The Story of Hallie Morse Daggett, the First Female "Fire Guard"
Hallie Morse Daggett loved spending time outdoors, hiking among the tall trees of the forests in California's Siskiyou Mountains. She wasn't afraid of the bears, coyotes, and wildcats. But Hallie was afraid of fire and understood the threat it posed to the forests, wildlife, and people. And more than anything, she wanted to devote her life to protecting her beloved outdoors; she decided she would work for the US Forest Service. But in the 1880s the Forest Service didn't hire women, thinking they couldn't handle the physical challenges of the work or the isolation. But the Forest Service didn't know Hallie or how determined she could be. This picture-book biography tells the story of Hallie Morse Daggett, the first woman "fire guard" hired by the US Forest Service, whose hard work and dedication led the way for other women to join the Forest Service.
|Interest Level||Grade 1 - Grade 4|
|Reading Level||Grade 2|
|ATOS Reading Level|
|Guided Reading Level|
|Publisher||Sleeping Bear Press|
|Available Formats||Hardcover (9781534110618), PDF (9781534178915), Hosted ebook (9781534179066)|
|Number of Pages||40|
|Dimensions||9 x 11|
Kirkus Reviews - Headstrong Hallie!: The story of Hallie Morse Daggett, the First Female "Fire Guard"
Growing up roaming the forests of California’s Siskiyou Mountains, the only thing Hallie Morse Daggett fears is fire.
She’s seen it devastate the forests, and it’s come terrifyingly close to her own home, and she brings food to the men of the U.S. Forest Service whenever they fight fires nearby. When she grows up she applies to work for them—again and again, always to be told they don’t hire women. But when, in 1913, a fire-lookout position opens up right before fire season begins and Daggett, now 30, again applies, the Forest Service finally says yes. The men take bets that she won’t last in the tiny, isolated cabin she’s assigned, but of course she does, spotting 40 fires in her first season. When, 14 years later, the wee cabin is replaced by a much fancier installation, Daggett retires after only one season in it, a decision framed by Bissonette in her admiring, economically engaging narration as prompted by her distaste for frippery. In her author’s note, Bissonette describes the paucity of the historical record and fills in the scant details of Daggett’s life following her retirement. In Hohn’s illustrations, Daggett appears as a lanky, determined White girl and woman. The backdrop of trees and mountains she appears against is rendered in a disappointingly pastel palette, effectively foregrounding Daggett but failing to represent the region’s rugged majesty. (This book was reviewed digitally with 11-by-18-inch double-page spreads viewed at 60.1% of actual size.)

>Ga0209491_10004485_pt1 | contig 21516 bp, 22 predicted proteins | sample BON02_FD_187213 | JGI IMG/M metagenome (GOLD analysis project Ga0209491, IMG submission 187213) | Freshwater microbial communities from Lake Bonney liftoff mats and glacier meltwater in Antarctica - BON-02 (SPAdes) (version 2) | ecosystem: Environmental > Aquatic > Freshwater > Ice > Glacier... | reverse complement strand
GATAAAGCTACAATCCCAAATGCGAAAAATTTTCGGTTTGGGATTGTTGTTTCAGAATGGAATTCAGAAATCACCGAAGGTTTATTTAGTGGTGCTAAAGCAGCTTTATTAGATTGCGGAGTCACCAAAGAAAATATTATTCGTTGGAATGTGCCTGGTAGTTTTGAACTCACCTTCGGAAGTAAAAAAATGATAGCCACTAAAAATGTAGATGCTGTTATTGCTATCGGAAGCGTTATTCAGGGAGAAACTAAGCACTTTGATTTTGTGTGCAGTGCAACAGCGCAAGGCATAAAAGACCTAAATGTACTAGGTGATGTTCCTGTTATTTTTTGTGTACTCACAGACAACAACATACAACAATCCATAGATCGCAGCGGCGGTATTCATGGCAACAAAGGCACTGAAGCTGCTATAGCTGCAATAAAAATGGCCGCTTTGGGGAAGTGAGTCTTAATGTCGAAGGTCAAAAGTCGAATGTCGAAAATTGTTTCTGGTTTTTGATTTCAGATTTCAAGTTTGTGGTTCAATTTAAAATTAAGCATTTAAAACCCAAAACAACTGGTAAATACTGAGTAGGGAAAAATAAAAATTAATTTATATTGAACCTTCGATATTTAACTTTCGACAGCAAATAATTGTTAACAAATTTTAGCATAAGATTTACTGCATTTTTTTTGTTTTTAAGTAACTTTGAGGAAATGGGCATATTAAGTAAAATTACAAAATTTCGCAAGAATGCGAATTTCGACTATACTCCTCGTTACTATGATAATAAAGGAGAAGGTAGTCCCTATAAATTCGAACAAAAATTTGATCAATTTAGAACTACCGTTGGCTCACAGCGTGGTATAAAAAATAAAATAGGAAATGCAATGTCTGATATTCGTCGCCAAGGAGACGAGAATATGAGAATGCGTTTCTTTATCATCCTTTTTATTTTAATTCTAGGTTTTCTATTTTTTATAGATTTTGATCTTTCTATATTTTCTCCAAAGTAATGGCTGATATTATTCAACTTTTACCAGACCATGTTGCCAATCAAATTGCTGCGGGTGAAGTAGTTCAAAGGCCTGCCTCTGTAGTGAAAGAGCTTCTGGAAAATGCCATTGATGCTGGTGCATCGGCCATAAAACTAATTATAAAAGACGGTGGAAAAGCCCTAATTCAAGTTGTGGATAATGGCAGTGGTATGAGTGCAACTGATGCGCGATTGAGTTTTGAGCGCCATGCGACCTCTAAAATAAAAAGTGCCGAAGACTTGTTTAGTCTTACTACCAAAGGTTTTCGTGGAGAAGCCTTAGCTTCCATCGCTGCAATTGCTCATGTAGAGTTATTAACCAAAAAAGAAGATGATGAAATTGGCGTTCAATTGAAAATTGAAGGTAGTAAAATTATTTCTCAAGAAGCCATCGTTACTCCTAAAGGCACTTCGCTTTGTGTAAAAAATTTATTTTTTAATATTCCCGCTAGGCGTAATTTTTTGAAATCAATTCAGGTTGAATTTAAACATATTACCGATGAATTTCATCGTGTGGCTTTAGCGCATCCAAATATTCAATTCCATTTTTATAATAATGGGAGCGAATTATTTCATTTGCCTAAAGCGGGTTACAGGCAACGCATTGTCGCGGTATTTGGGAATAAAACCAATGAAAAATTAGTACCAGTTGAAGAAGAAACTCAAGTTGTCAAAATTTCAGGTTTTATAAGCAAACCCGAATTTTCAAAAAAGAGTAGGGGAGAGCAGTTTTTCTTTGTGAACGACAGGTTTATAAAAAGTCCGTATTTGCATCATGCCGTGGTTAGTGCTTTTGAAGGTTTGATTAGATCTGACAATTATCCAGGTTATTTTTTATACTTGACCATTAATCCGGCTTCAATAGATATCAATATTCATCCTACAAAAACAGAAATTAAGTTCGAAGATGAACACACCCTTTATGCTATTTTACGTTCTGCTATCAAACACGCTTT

An efficient introduction to another groundbreaking woman.
Author: Aimee Bissonette
Author Aimée Bissonette was born in New Kensington, Pennsylvania, the sixth of seven children. Aimée earned her Bachelor’s degree from Colorado State University and her Law degree from the University of Minnesota Law School. She has worked as an occupational therapist, teacher, lawyer, and small business owner. She is the author of Miss Colfax’s Light. Learn more at her website: aimeebissonette.com. In addition to her books for children, Aimée has published a book for K-12 teachers and administrators on the legal issues associated with technology in the schools. She lives with her husband, family, and dogs in Minneapolis, Minnesota.